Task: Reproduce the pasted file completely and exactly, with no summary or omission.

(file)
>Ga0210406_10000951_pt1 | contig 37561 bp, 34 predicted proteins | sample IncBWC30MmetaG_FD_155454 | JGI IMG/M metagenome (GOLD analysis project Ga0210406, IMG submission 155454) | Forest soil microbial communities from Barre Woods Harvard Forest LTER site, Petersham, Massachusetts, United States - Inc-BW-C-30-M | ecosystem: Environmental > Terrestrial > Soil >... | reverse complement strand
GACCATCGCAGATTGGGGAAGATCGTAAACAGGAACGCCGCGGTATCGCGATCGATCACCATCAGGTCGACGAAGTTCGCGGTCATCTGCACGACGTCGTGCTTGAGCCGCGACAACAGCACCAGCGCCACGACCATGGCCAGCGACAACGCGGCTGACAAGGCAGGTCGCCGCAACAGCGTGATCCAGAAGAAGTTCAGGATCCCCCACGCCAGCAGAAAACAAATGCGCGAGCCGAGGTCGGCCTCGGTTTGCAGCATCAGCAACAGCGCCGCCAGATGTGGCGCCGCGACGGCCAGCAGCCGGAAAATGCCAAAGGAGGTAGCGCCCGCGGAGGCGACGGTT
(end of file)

>Ga0210406_10000951_pt1 | contig 37561 bp, 34 predicted proteins | sample IncBWC30MmetaG_FD_155454 | JGI IMG/M metagenome (GOLD analysis project Ga0210406, IMG submission 155454) | Forest soil microbial communities from Barre Woods Harvard Forest LTER site, Petersham, Massachusetts, United States - Inc-BW-C-30-M | ecosystem: Environmental > Terrestrial > Soil >... | reverse complement strand
GACCATCGCAGATTGGGGAAGATCGTAAACAGGAACGCCGCGGTATCGCGATCGATCACCATCAGGTCGACGAAGTTCGCGGTCATCTGCACGACGTCGTGCTTGAGCCGCGACAACAGCACCAGCGCCACGACCATGGCCAGCGACAACGCGGCTGACAAGGCAGGTCGCCGCAACAGCGTGATCCAGAAGAAGTTCAGGATCCCCCACGCCAGCAGAAAACAAATGCGCGAGCCGAGGTCGGCCTCGGTTTGCAGCATCAGCAACAGCGCCGCCAGATGTGGCGCCGCGACGGCCAGCAGCCGGAAAATGCCAAAGGAGGTAGCGCCCGCGGAGGCGACGGTT